When will it end? Breakthrough infections have robbed people of the sense of security that their vaccines temporarily conferred. This will put the brakes on the promising reopening that was optimistically envisioned for 2022.

And now, is a booster mandate contemplated? One governor said as much: New Mexico Gov. Michelle Lujan Grisham (D) said last Wednesday she believes being fully vaccinated against COVID-19 means people must have a booster shot. In New York, vaccinated people are being notified via their Excelsior apps that it may be time for a booster.

So much for the adage: “The definition of insanity is to repeat the same action again and again and hope for a different result.”

That’s why vaccine developers are working feverishly to develop new vaccines that more precisely target the Delta variant, or whatever comes down the pike next year. Expect these to receive accelerated approval by late winter or early spring. Meanwhile, for those seeking boosters now, last year’s models are the only ones on the lot. Maybe better than nothing, but their long-term efficacy remains to be demonstrated.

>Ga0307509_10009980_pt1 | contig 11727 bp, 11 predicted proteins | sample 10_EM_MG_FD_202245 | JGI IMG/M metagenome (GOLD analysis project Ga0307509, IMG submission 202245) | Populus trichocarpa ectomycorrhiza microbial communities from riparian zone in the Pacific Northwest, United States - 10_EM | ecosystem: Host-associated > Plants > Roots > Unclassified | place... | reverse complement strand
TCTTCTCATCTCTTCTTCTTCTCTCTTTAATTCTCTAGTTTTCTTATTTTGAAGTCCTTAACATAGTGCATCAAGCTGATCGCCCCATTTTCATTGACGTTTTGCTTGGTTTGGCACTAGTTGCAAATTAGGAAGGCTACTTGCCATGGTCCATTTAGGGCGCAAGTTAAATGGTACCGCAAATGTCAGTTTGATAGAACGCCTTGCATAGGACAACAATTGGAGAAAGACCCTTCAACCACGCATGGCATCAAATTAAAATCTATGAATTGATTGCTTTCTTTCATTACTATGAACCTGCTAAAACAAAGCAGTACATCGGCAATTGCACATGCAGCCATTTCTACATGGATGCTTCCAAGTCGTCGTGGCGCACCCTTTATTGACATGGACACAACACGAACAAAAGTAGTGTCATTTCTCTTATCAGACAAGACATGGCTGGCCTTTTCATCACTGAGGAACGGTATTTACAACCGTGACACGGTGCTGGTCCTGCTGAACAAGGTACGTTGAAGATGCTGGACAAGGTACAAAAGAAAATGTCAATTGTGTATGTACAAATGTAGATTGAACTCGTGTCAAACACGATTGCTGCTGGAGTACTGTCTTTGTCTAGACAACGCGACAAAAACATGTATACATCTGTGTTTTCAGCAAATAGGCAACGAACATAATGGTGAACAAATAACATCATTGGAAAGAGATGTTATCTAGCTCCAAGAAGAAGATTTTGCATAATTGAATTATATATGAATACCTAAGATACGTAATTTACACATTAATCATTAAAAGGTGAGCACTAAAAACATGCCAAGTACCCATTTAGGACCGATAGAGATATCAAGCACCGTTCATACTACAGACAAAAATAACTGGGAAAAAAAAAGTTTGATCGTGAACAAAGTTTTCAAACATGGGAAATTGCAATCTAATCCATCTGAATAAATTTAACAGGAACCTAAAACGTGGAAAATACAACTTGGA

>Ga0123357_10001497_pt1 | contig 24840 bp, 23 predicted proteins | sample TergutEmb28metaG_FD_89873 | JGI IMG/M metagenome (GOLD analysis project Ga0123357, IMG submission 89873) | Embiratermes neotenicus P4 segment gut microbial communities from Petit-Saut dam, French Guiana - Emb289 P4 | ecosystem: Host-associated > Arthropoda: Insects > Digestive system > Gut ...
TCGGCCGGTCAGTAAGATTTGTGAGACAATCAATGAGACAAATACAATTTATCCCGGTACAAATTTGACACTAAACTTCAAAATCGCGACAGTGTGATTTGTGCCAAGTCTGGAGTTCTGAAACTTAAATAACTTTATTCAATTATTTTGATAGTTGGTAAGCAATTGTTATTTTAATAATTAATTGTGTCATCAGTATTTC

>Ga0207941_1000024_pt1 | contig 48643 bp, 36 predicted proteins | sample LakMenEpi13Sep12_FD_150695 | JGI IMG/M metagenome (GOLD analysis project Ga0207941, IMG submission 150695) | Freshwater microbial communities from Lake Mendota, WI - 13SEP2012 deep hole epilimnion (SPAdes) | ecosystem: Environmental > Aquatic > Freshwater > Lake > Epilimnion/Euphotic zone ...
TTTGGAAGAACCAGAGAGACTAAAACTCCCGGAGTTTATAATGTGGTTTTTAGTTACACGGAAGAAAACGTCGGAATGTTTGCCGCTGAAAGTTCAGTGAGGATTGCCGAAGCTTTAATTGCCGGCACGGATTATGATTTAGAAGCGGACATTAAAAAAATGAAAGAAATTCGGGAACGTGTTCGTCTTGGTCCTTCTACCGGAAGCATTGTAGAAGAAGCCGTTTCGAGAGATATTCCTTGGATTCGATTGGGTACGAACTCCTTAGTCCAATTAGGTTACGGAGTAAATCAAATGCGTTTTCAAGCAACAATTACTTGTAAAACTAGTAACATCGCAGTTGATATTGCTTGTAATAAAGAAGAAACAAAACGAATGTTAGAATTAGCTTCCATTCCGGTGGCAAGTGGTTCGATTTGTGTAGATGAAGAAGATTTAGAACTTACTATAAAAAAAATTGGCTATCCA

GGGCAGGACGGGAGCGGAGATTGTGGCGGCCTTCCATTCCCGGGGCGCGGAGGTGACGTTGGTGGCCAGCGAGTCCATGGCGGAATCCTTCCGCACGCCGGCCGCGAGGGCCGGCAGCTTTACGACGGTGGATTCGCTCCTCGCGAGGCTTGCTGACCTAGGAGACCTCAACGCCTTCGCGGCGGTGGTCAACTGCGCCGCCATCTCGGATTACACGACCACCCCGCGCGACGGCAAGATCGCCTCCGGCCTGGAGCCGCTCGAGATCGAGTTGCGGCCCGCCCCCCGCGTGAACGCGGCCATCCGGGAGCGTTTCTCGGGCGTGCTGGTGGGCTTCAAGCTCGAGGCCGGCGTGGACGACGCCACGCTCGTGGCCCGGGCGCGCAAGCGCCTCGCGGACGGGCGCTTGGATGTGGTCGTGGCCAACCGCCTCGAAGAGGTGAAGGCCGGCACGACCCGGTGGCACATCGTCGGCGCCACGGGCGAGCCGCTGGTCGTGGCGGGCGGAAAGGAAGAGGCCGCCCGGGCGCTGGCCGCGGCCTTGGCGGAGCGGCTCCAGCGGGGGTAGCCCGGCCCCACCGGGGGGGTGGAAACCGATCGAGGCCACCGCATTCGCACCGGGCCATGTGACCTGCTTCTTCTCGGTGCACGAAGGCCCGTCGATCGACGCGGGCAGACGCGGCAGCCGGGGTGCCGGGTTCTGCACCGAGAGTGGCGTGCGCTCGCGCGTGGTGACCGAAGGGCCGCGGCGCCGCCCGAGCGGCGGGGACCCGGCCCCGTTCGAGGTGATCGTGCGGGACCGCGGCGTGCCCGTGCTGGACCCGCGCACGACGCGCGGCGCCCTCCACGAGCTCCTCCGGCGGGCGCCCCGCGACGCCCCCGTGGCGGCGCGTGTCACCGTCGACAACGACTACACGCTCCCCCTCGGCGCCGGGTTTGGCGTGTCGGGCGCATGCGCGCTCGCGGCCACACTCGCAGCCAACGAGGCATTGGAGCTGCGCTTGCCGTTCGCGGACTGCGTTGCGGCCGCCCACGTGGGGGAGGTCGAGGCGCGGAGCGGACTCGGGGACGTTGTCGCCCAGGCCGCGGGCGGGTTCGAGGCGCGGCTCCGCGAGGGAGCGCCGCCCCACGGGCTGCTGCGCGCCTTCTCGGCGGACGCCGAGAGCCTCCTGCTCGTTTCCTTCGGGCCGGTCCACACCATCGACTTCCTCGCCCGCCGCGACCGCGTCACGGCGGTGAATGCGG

Additionally, there will be the new Pfizer and Merck pills, which, if taken early, can dramatically curtail disease severity and virtually eliminate the risk of dying. The government is committing to purchasing huge lots, which should be deployed to every household in the U.S.; waiting to get a doctor’s appointment, obtaining a prescription and then picking the medicine up at the pharmacy will waste crucial time and allow the virus to escape the drugs’ narrow window of efficacy.

But what good are these drugs without easily available testing? We need more accessible pop-up sites in every community that offer rapid results; early in the pandemic, the couple of times I had to get tested after contacts informed me they were infected it took two or three days to notify me I was negative.

The answer is to take some of those billions Congress is appropriating and put accurate, rapid test kits in the hands of every household in the U.S. That way, if a person tests positive, they and all their contacts can pop the pills already in their medicine cabinets—regardless of vaccination status—and head off a serious infection.

These measures, along with promising monoclonal antibodies that require a referral to an infusion site, should help control COVID next year.

But relying entirely on a high-tech rescue from BigPharma narrows our portfolio for comprehensive immune resilience. I’ve long argued that overall fitness is a key bulwark against COVID.